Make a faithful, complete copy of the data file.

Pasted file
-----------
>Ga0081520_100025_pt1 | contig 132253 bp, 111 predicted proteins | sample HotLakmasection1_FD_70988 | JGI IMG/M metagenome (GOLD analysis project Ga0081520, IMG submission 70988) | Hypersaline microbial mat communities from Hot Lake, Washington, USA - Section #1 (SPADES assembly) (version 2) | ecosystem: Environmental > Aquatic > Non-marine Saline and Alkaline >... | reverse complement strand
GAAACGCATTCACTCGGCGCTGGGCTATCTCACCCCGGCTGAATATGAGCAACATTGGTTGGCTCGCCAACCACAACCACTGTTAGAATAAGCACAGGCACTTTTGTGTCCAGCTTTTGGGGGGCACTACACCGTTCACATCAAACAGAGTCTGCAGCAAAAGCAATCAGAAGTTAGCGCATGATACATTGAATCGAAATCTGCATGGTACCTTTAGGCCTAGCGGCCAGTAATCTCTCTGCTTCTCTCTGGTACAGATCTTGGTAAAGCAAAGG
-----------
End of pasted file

>Ga0081520_100025_pt1 | contig 132253 bp, 111 predicted proteins | sample HotLakmasection1_FD_70988 | JGI IMG/M metagenome (GOLD analysis project Ga0081520, IMG submission 70988) | Hypersaline microbial mat communities from Hot Lake, Washington, USA - Section #1 (SPADES assembly) (version 2) | ecosystem: Environmental > Aquatic > Non-marine Saline and Alkaline >... | reverse complement strand
GAAACGCATTCACTCGGCGCTGGGCTATCTCACCCCGGCTGAATATGAGCAACATTGGTTGGCTCGCCAACCACAACCACTGTTAGAATAAGCACAGGCACTTTTGTGTCCAGCTTTTGGGGGGCACTACACCGTTCACATCAAACAGAGTCTGCAGCAAAAGCAATCAGAAGTTAGCGCATGATACATTGAATCGAAATCTGCATGGTACCTTTAGGCCTAGCGGCCAGTAATCTCTCTGCTTCTCTCTGGTACAGATCTTGGTAAAGCAAAGG